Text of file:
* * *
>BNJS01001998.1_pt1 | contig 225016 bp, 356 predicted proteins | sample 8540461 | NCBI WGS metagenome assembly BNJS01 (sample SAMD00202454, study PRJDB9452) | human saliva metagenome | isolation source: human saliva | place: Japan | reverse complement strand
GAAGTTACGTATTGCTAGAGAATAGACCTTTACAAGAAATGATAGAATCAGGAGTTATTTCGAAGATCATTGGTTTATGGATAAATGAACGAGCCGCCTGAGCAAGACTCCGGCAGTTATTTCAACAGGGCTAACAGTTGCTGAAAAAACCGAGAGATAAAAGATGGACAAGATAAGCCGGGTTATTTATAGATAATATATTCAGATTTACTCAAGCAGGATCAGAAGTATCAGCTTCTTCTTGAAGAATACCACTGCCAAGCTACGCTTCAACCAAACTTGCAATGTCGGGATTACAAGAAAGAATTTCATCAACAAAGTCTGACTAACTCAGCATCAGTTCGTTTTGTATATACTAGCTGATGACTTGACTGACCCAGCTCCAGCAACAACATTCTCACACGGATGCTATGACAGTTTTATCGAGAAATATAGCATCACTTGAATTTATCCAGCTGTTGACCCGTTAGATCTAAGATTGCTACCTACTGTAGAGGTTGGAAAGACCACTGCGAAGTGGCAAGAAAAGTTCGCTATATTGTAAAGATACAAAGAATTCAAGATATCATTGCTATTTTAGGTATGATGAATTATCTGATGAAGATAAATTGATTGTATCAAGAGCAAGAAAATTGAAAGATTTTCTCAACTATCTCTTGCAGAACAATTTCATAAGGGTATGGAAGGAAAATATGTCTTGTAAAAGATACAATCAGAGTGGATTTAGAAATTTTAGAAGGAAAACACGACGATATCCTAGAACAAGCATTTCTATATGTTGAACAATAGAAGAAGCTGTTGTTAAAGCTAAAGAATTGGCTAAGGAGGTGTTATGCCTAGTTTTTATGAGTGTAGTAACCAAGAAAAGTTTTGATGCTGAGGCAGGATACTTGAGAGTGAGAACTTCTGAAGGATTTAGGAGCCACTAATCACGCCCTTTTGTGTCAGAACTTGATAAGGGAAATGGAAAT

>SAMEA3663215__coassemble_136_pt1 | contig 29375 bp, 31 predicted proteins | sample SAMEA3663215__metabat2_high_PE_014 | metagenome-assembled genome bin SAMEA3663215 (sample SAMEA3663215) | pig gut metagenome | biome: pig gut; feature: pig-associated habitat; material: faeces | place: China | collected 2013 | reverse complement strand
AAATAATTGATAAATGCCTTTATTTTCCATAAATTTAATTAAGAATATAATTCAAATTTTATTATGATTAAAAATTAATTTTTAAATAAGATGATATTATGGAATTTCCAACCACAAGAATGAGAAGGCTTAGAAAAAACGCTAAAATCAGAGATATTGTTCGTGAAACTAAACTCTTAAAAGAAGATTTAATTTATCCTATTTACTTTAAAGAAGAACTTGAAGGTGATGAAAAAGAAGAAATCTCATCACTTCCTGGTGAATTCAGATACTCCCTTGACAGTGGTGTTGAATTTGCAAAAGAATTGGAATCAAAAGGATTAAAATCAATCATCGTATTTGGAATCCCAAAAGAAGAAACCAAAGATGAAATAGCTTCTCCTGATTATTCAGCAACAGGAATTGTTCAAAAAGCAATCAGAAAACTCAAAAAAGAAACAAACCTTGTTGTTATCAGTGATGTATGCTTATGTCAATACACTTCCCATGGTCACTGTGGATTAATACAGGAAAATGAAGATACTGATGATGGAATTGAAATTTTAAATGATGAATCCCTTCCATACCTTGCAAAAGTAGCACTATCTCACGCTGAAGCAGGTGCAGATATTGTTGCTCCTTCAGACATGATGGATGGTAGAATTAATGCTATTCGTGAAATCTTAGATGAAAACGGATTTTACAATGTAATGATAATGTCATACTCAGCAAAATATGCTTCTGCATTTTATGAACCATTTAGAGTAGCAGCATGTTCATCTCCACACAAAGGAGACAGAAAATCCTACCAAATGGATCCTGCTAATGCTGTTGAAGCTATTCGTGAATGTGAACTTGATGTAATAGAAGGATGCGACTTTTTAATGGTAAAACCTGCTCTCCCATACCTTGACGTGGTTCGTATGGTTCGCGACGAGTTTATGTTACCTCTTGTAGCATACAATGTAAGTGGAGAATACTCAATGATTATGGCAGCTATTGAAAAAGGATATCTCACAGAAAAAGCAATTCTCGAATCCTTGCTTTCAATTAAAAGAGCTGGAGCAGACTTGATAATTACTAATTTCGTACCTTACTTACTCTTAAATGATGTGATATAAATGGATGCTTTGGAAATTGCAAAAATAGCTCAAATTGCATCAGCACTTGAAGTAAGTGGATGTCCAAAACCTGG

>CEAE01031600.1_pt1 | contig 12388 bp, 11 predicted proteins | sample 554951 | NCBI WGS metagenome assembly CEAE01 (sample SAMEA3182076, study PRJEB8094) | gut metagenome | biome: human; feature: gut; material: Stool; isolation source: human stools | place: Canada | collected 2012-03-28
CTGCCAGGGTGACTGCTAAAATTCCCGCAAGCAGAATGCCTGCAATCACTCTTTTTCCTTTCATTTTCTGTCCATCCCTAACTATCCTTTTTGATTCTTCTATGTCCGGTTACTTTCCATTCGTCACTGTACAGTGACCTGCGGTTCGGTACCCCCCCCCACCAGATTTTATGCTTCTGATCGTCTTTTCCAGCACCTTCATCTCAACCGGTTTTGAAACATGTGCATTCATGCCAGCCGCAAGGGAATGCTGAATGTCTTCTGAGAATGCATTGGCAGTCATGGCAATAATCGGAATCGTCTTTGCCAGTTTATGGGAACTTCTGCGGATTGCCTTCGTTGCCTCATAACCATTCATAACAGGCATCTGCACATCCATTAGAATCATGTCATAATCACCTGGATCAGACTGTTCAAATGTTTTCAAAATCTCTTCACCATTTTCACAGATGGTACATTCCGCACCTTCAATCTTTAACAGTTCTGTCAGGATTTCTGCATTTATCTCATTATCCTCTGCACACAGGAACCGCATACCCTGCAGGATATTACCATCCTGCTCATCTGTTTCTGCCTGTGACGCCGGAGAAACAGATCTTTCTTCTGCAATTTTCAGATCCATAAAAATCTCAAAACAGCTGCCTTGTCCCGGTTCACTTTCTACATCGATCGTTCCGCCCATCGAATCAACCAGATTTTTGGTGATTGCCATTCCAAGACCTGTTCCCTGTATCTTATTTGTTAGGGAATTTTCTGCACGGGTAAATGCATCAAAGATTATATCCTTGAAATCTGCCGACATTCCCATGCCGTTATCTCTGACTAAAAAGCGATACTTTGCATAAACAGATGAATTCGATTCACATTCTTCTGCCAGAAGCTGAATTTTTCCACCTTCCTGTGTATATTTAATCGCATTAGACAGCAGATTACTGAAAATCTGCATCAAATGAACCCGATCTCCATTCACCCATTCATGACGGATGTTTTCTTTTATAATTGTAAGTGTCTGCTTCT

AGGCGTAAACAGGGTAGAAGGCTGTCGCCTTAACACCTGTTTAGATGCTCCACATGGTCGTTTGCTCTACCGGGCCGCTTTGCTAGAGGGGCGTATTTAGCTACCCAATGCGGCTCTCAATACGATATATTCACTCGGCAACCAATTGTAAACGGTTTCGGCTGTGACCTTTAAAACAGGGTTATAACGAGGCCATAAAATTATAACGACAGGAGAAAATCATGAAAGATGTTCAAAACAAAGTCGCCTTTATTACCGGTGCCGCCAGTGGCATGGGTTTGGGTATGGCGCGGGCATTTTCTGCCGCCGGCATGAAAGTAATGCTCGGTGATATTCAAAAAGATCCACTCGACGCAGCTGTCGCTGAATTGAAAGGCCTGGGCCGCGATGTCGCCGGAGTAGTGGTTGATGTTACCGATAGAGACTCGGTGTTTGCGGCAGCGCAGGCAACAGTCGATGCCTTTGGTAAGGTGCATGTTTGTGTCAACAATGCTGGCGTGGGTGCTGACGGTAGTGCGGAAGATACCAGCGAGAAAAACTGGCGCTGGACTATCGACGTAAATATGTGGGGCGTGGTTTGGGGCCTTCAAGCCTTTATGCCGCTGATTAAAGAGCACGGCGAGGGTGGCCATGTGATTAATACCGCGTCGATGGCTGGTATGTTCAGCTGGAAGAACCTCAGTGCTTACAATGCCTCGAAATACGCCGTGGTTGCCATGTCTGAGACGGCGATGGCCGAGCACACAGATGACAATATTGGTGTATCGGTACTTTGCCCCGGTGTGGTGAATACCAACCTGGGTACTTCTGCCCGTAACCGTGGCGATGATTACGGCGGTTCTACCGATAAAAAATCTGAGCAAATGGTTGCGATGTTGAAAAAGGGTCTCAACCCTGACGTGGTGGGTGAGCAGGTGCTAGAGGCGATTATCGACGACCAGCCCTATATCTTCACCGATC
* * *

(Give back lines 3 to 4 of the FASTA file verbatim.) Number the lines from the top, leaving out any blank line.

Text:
>SAMEA3663215__coassemble_136_pt1 | contig 29375 bp, 31 predicted proteins | sample SAMEA3663215__metabat2_high_PE_014 | metagenome-assembled genome bin SAMEA3663215 (sample SAMEA3663215) | pig gut metagenome | biome: pig gut; feature: pig-associated habitat; material: faeces | place: China | collected 2013 | reverse complement strand
AAATAATTGATAAATGCCTTTATTTTCCATAAATTTAATTAAGAATATAATTCAAATTTTATTATGATTAAAAATTAATTTTTAAATAAGATGATATTATGGAATTTCCAACCACAAGAATGAGAAGGCTTAGAAAAAACGCTAAAATCAGAGATATTGTTCGTGAAACTAAACTCTTAAAAGAAGATTTAATTTATCCTATTTACTTTAAAGAAGAACTTGAAGGTGATGAAAAAGAAGAAATCTCATCACTTCCTGGTGAATTCAGATACTCCCTTGACAGTGGTGTTGAATTTGCAAAAGAATTGGAATCAAAAGGATTAAAATCAATCATCGTATTTGGAATCCCAAAAGAAGAAACCAAAGATGAAATAGCTTCTCCTGATTATTCAGCAACAGGAATTGTTCAAAAAGCAATCAGAAAACTCAAAAAAGAAACAAACCTTGTTGTTATCAGTGATGTATGCTTATGTCAATACACTTCCCATGGTCACTGTGGATTAATACAGGAAAATGAAGATACTGATGATGGAATTGAAATTTTAAATGATGAATCCCTTCCATACCTTGCAAAAGTAGCACTATCTCACGCTGAAGCAGGTGCAGATATTGTTGCTCCTTCAGACATGATGGATGGTAGAATTAATGCTATTCGTGAAATCTTAGATGAAAACGGATTTTACAATGTAATGATAATGTCATACTCAGCAAAATATGCTTCTGCATTTTATGAACCATTTAGAGTAGCAGCATGTTCATCTCCACACAAAGGAGACAGAAAATCCTACCAAATGGATCCTGCTAATGCTGTTGAAGCTATTCGTGAATGTGAACTTGATGTAATAGAAGGATGCGACTTTTTAATGGTAAAACCTGCTCTCCCATACCTTGACGTGGTTCGTATGGTTCGCGACGAGTTTATGTTACCTCTTGTAGCATACAATGTAAGTGGAGAATACTCAATGATTATGGCAGCTATTGAAAAAGGATATCTCACAGAAAAAGCAATTCTCGAATCCTTGCTTTCAATTAAAAGAGCTGGAGCAGACTTGATAATTACTAATTTCGTACCTTACTTACTCTTAAATGATGTGATATAAATGGATGCTTTGGAAATTGCAAAAATAGCTCAAATTGCATCAGCACTTGAAGTAAGTGGATGTCCAAAACCTGG